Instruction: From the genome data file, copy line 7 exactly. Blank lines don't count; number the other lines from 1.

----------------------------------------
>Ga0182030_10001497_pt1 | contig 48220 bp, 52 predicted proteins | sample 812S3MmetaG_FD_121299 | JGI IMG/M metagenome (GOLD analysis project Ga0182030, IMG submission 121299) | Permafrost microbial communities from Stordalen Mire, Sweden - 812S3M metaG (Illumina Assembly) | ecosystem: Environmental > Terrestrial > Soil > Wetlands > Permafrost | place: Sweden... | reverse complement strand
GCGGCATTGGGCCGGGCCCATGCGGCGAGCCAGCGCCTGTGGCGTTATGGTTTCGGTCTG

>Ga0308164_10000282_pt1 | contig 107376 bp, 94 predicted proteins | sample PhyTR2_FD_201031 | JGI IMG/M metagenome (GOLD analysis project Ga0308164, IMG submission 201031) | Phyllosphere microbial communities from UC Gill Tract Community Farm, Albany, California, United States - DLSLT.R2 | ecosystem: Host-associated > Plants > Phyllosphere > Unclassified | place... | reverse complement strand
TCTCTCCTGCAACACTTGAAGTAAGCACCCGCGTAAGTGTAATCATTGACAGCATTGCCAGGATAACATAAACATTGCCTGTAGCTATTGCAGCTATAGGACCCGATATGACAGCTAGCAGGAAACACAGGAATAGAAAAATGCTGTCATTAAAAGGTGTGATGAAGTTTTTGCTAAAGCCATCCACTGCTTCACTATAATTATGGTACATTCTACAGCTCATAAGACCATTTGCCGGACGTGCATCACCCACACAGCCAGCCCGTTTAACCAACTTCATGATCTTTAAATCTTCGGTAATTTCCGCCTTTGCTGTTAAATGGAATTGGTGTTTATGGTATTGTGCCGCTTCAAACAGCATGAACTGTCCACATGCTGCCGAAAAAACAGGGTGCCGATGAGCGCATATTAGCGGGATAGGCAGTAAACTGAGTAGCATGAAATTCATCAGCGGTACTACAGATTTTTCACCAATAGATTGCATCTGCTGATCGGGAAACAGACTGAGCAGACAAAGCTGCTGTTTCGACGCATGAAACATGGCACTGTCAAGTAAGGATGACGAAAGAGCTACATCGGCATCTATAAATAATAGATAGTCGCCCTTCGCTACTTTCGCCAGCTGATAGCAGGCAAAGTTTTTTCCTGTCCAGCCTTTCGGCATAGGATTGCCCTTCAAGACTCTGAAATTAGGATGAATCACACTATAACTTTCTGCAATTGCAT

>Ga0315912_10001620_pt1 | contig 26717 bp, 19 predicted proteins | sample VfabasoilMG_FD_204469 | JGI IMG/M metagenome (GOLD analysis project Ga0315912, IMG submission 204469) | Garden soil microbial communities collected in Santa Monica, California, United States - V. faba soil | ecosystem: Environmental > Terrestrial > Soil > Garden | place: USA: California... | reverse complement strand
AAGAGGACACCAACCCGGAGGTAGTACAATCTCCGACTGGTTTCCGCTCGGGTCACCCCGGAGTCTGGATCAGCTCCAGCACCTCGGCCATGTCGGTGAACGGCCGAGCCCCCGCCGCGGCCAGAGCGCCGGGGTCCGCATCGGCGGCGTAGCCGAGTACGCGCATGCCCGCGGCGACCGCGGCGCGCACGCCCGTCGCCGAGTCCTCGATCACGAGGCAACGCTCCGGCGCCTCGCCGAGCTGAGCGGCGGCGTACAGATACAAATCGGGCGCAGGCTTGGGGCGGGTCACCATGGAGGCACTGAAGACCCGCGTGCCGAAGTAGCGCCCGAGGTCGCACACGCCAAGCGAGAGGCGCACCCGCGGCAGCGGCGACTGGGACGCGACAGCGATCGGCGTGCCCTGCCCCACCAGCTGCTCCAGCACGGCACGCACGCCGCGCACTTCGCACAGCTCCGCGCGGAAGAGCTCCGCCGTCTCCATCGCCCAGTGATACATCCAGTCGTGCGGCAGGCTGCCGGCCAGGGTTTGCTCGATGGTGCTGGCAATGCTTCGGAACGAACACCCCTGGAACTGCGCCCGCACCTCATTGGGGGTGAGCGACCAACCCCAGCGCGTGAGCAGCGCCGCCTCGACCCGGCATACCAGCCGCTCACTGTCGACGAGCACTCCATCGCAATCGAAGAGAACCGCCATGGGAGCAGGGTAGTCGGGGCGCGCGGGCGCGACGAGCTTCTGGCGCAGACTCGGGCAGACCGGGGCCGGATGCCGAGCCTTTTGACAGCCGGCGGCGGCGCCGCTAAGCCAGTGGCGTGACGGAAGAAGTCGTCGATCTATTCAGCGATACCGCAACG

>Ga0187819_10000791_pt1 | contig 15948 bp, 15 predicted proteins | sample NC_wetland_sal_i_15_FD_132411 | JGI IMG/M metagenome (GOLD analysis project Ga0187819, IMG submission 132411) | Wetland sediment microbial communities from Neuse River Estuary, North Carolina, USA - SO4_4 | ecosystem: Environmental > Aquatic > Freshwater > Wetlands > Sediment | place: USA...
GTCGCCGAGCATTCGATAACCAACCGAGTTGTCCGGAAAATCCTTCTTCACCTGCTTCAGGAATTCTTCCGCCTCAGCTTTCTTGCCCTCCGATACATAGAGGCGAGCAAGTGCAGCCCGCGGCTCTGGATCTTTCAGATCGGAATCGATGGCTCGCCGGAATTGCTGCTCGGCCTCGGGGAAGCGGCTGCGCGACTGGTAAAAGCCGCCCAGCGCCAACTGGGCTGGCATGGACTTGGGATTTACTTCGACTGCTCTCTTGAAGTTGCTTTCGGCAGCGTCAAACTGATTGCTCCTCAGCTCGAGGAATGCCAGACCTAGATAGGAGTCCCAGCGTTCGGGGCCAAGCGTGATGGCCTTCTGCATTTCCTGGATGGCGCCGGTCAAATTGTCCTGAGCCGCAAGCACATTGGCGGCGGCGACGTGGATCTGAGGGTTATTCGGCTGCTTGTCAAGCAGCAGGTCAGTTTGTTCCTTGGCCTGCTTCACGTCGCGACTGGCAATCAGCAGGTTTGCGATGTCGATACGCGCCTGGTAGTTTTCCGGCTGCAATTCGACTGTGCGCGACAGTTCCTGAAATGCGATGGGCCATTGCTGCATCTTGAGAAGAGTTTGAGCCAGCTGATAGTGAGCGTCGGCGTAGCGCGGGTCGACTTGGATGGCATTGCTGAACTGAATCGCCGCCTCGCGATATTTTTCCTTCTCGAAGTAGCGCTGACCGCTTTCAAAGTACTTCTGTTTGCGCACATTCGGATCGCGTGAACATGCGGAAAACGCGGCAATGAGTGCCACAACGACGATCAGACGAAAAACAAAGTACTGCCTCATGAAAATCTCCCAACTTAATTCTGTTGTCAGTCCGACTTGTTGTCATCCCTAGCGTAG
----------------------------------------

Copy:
>Ga0187819_10000791_pt1 | contig 15948 bp, 15 predicted proteins | sample NC_wetland_sal_i_15_FD_132411 | JGI IMG/M metagenome (GOLD analysis project Ga0187819, IMG submission 132411) | Wetland sediment microbial communities from Neuse River Estuary, North Carolina, USA - SO4_4 | ecosystem: Environmental > Aquatic > Freshwater > Wetlands > Sediment | place: USA...